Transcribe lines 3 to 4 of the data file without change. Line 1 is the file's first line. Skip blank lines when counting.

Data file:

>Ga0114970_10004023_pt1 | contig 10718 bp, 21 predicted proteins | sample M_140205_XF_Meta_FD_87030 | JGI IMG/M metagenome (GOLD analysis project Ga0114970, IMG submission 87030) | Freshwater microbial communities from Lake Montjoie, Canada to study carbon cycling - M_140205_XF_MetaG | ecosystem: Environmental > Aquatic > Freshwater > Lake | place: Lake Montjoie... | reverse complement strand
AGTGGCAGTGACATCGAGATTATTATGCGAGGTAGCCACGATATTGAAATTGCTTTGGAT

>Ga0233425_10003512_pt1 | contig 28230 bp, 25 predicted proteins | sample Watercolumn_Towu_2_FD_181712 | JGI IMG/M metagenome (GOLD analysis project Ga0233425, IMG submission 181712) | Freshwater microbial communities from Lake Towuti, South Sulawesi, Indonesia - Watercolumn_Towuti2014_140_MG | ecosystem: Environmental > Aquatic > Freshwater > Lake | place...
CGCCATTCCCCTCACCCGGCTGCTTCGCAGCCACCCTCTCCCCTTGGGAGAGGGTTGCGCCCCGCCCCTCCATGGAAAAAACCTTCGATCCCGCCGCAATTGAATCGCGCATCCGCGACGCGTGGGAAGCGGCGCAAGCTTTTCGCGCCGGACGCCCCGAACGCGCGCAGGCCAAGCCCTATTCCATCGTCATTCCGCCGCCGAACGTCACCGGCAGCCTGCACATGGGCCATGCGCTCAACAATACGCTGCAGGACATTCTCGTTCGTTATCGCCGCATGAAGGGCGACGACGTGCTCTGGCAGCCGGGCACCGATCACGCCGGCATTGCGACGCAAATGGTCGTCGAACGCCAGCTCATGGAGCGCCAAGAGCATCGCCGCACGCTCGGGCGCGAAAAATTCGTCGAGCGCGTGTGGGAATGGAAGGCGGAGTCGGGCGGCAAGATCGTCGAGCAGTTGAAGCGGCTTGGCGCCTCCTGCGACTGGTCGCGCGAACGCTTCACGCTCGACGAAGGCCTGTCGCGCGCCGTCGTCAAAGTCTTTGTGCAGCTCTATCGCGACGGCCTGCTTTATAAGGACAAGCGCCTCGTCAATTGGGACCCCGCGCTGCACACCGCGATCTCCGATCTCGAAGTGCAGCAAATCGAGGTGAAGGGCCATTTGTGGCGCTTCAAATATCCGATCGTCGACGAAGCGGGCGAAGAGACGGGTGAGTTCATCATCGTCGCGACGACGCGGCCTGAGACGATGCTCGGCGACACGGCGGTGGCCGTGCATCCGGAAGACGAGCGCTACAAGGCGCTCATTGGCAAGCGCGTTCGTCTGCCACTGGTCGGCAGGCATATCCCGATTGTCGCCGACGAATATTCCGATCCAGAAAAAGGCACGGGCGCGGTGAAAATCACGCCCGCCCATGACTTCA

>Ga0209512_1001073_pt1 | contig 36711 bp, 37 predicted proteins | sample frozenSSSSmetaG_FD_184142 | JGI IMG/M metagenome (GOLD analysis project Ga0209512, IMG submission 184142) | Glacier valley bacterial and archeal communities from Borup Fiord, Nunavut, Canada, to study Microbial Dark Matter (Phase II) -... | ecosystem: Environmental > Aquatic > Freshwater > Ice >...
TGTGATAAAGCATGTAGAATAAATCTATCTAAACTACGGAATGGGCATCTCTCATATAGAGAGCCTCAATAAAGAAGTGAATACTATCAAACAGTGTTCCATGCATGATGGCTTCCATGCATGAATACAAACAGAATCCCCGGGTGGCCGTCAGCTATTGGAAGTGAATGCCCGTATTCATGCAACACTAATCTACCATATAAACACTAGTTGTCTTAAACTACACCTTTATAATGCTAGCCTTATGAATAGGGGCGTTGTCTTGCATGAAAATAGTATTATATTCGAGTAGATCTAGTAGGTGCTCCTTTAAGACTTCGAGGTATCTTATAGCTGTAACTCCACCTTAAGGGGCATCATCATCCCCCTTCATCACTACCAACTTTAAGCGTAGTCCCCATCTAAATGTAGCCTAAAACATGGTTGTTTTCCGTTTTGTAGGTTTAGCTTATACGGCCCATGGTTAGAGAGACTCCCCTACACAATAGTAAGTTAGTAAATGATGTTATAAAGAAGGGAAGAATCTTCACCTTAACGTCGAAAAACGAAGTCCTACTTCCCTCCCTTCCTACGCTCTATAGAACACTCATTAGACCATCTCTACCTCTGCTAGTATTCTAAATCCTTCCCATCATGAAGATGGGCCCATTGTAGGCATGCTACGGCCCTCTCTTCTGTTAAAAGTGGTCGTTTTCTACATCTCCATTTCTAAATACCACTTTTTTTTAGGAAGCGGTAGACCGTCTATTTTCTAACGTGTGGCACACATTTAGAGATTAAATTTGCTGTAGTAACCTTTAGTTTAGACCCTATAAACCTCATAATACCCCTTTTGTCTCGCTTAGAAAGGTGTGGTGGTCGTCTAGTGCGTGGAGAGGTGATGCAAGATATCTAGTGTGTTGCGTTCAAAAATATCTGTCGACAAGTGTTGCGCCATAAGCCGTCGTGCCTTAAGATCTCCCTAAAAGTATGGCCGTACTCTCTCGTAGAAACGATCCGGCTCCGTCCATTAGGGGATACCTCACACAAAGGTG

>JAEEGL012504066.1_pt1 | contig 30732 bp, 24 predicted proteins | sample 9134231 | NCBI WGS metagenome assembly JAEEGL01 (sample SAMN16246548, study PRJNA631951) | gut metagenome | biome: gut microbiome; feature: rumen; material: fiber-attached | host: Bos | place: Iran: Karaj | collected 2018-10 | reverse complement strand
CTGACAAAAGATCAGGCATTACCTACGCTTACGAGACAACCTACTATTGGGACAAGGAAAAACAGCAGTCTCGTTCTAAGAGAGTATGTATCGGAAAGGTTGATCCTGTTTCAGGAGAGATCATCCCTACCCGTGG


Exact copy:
>Ga0233425_10003512_pt1 | contig 28230 bp, 25 predicted proteins | sample Watercolumn_Towu_2_FD_181712 | JGI IMG/M metagenome (GOLD analysis project Ga0233425, IMG submission 181712) | Freshwater microbial communities from Lake Towuti, South Sulawesi, Indonesia - Watercolumn_Towuti2014_140_MG | ecosystem: Environmental > Aquatic > Freshwater > Lake | place...
CGCCATTCCCCTCACCCGGCTGCTTCGCAGCCACCCTCTCCCCTTGGGAGAGGGTTGCGCCCCGCCCCTCCATGGAAAAAACCTTCGATCCCGCCGCAATTGAATCGCGCATCCGCGACGCGTGGGAAGCGGCGCAAGCTTTTCGCGCCGGACGCCCCGAACGCGCGCAGGCCAAGCCCTATTCCATCGTCATTCCGCCGCCGAACGTCACCGGCAGCCTGCACATGGGCCATGCGCTCAACAATACGCTGCAGGACATTCTCGTTCGTTATCGCCGCATGAAGGGCGACGACGTGCTCTGGCAGCCGGGCACCGATCACGCCGGCATTGCGACGCAAATGGTCGTCGAACGCCAGCTCATGGAGCGCCAAGAGCATCGCCGCACGCTCGGGCGCGAAAAATTCGTCGAGCGCGTGTGGGAATGGAAGGCGGAGTCGGGCGGCAAGATCGTCGAGCAGTTGAAGCGGCTTGGCGCCTCCTGCGACTGGTCGCGCGAACGCTTCACGCTCGACGAAGGCCTGTCGCGCGCCGTCGTCAAAGTCTTTGTGCAGCTCTATCGCGACGGCCTGCTTTATAAGGACAAGCGCCTCGTCAATTGGGACCCCGCGCTGCACACCGCGATCTCCGATCTCGAAGTGCAGCAAATCGAGGTGAAGGGCCATTTGTGGCGCTTCAAATATCCGATCGTCGACGAAGCGGGCGAAGAGACGGGTGAGTTCATCATCGTCGCGACGACGCGGCCTGAGACGATGCTCGGCGACACGGCGGTGGCCGTGCATCCGGAAGACGAGCGCTACAAGGCGCTCATTGGCAAGCGCGTTCGTCTGCCACTGGTCGGCAGGCATATCCCGATTGTCGCCGACGAATATTCCGATCCAGAAAAAGGCACGGGCGCGGTGAAAATCACGCCCGCCCATGACTTCA